As the old year fades we ended with an extraordinary document, the January 6th report on that dreadful day nearly two years ago when American democracy was on its knees. 

Not since the Battle of Gettysburg in 1863 had democracy teetered on the brink in America.

Back then Irish American Union General George Meade, a mere few weeks in command, guessed right where General Robert E. Lee would send the majority of his troops forward in order to break the Union lines. So Meade was ready for the legendary southern commander and stopped his advance on that final day.

American democracy was saved. If Lee had broken through he would have marched on Washington as the road was wide open.

The peace terms would have been the retention of slavery and the creation of a military-run southern state partitioned off from the north. It would have put an end to government by the people and delighted despots everywhere. 
January 6, 2021, was no less significant. It was one man’s attempt to terminate the Constitution and proclaim himself as dictator.

Donald Trump gave not a thought about the need to bring America together after his election loss. He was only interested in power and cronyism. That his hero was Vladimir Putin tells you all you need to know.

Yet Trump was stopped, and mostly by brave republicans like his Vice President Mike Pence who refused to be part of the attempt to steal the 2020 election from Joe Biden. Scores of Republican-appointed judges also stood up and were counted as did some brave GOP politicians, most notably Congresswoman Liz Cheney. 
It was a close-run thing and an extraordinary moment of awakening for all who assumed democracy was buried so deep in our roots that it could never be defeated.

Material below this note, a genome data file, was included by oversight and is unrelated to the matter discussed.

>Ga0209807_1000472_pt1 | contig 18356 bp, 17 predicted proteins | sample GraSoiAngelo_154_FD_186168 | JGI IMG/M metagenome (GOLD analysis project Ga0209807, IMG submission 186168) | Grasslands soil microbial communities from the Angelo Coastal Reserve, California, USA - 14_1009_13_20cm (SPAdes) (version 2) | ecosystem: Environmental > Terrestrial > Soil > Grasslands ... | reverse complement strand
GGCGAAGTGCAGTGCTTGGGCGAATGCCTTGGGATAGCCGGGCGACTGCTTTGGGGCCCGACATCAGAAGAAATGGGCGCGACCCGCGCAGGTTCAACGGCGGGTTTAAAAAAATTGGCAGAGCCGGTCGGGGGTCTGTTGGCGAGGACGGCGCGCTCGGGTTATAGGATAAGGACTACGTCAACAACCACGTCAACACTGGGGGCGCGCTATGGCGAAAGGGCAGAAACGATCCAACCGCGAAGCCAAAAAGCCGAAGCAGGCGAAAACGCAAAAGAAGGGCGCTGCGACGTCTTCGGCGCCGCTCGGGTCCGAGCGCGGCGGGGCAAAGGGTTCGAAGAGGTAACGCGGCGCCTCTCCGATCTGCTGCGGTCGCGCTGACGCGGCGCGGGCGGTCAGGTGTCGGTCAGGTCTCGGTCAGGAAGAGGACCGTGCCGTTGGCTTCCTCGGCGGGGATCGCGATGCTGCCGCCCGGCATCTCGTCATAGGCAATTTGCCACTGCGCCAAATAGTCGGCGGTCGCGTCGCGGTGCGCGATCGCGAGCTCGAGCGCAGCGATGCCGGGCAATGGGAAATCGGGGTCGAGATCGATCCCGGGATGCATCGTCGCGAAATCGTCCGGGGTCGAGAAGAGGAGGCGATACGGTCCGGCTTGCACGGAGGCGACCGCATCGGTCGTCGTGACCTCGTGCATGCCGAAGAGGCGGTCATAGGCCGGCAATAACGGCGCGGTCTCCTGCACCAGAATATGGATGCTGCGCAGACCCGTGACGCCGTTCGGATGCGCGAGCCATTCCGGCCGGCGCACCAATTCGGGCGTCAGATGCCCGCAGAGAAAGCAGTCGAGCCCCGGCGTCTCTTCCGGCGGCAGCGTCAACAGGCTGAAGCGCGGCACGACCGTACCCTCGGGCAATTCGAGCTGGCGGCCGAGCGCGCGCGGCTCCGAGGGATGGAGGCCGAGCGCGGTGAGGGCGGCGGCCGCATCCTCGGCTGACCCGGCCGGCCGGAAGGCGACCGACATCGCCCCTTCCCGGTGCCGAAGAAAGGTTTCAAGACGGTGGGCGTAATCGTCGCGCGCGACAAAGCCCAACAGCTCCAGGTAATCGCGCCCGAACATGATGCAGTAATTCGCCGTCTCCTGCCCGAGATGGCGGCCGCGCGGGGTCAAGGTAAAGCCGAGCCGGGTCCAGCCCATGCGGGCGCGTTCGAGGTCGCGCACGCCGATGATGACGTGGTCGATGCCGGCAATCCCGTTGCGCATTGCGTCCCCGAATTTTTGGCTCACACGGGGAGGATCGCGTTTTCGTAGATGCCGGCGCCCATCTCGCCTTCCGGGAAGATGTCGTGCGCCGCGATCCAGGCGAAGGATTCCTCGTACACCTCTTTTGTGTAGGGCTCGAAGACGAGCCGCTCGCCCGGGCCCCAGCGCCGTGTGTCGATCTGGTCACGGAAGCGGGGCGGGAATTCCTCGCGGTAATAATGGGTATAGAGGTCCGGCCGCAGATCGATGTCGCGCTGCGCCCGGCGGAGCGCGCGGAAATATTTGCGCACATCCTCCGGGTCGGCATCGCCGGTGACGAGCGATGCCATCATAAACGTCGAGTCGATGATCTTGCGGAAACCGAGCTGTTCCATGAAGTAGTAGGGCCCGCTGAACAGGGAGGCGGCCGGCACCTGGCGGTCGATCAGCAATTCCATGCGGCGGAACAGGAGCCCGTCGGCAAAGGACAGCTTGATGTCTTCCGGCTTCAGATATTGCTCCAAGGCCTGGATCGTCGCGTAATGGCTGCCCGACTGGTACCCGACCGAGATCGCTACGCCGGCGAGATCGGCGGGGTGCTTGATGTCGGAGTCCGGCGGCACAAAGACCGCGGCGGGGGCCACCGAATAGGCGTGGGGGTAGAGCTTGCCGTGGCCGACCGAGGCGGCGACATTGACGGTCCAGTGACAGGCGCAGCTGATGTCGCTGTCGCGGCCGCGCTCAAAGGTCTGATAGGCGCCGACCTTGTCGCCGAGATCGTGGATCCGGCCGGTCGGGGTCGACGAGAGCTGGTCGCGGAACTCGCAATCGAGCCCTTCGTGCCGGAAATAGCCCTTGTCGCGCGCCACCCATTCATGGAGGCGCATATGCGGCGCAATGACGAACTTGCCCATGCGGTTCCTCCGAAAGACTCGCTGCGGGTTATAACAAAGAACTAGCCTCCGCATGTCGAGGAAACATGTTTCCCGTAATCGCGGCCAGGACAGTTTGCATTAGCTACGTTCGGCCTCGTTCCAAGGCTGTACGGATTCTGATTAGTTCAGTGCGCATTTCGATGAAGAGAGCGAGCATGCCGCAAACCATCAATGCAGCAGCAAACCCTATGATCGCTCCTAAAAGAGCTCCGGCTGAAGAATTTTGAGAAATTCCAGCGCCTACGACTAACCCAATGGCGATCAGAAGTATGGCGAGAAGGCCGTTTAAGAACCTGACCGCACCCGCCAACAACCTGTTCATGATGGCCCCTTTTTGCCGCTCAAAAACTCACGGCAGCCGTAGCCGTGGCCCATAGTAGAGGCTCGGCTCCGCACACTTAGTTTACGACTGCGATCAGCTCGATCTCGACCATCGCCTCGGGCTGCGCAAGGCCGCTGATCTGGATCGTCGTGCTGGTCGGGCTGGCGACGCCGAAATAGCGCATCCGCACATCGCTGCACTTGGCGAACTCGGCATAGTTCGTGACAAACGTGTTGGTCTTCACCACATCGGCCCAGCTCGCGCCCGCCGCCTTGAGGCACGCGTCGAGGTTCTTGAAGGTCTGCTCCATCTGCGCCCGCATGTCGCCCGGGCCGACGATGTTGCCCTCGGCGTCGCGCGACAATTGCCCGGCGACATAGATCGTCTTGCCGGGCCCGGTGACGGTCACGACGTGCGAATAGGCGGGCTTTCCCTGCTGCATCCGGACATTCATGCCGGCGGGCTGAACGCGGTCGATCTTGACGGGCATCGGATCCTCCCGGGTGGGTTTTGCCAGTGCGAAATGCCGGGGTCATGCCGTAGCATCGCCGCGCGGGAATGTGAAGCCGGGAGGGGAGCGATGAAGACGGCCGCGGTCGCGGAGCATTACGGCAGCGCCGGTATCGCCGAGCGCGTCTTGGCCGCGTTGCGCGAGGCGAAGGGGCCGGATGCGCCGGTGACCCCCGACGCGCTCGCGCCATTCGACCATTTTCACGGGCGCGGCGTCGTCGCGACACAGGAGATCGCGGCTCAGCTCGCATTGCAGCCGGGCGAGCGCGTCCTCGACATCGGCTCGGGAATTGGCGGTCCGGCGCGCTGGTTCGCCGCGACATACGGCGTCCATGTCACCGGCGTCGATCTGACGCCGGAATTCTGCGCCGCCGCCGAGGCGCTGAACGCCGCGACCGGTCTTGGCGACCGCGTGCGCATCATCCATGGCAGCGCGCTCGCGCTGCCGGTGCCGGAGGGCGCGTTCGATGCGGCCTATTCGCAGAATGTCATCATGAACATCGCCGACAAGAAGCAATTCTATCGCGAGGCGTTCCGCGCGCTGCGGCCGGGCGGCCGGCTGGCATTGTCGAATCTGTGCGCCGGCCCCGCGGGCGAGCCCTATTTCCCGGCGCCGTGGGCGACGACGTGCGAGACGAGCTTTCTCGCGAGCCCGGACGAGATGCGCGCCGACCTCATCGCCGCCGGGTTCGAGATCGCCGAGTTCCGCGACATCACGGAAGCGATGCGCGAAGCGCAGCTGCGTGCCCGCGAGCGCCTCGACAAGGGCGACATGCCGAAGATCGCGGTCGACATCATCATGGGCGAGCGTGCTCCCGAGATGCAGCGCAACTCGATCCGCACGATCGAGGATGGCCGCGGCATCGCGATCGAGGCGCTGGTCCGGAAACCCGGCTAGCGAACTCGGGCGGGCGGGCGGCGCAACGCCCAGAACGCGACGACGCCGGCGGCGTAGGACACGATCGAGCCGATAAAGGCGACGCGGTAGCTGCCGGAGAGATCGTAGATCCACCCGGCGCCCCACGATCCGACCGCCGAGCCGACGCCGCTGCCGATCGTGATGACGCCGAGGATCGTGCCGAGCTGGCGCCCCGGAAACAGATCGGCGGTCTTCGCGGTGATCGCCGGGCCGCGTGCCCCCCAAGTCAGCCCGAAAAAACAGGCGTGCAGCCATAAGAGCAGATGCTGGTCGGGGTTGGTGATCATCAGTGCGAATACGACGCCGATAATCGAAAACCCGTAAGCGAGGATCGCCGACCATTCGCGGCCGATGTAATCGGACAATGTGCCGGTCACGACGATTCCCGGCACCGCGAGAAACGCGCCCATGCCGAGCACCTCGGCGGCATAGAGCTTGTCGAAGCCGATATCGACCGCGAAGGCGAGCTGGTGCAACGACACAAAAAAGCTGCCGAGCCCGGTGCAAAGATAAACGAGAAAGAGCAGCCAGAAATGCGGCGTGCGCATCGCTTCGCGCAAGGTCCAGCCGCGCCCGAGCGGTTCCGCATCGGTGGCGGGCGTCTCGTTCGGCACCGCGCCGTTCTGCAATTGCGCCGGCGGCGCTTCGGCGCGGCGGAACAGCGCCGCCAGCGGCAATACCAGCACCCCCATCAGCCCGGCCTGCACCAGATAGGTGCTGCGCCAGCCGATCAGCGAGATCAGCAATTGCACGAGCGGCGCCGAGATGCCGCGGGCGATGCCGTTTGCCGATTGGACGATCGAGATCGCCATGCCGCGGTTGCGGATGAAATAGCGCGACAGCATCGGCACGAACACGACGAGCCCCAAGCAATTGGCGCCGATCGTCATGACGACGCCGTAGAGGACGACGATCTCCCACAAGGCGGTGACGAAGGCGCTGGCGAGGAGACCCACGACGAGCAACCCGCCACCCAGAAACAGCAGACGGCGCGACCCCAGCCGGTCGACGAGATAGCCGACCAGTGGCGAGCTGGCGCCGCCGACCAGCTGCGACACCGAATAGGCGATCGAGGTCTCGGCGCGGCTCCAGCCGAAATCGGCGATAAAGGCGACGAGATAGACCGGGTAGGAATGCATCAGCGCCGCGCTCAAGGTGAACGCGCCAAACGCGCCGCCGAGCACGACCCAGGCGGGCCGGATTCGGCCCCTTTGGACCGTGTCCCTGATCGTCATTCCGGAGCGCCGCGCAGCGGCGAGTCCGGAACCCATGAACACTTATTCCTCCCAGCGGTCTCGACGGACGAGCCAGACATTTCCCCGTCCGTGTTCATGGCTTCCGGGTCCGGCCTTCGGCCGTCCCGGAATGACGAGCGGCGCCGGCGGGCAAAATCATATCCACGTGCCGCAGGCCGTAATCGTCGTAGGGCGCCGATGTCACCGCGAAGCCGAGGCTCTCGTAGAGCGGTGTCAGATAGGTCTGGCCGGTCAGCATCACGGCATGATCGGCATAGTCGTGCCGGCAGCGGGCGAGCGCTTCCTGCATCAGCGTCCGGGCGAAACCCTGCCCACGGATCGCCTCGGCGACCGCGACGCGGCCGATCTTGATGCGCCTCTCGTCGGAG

The vital 2022 midterm election showed clearly that Americans in sufficient numbers now know that the danger was very real and that a huge number of GOP politicians were petrified to stand up to Trump.

With the midterms Trump also proved how poor an election strategist he actually is, insisting on choosing candidates who belonged more in a circus than an election forum. Imagine what a second-term Trump administration would look like.

So, a close-run thing and a reality that democracy is fragile should by now be deeply embedded in all our brains. The end of the affair is still a long way off, however.

The January 6th report has framed the question in clear terms. Should Trump be charged with crimes for seeking to undermine the election and damage American democracy?

The answer has to be that no man, not president or pauper, is above the law, and the justice system must deal with Trump as they would with any other suspected wrong-doer.

When the January 6 commission was first mooted voices were raised that investigating the insurrection would do more harm than good. Not so, as it was proved.

We now know because of that commission exactly how wide and how deep the attempt to overthrow democracy was.

The findings reflect the reality that what historians will see looking back at this period is an attempt to unlawfully overthrow a freely elected government.

So let the facts and the courts decide Trump’s fate. If we have learned anything from this episode it is that America’s foundations are strong and we can rely on those institutions, newly strengthened, to let the truth fall where it may.

I believe that in 2023 we will further enhance that reality by prosecuting the seditionist Donald Trump who attempted a coup. Any attempt to dodge the issue will merely show that there is no longer an equitable system of justice in America.
Let the case begin, for and against. 

*This column first appeared in the December 28 edition of the weekly Irish Voice newspaper, sister publication to IrishCentral.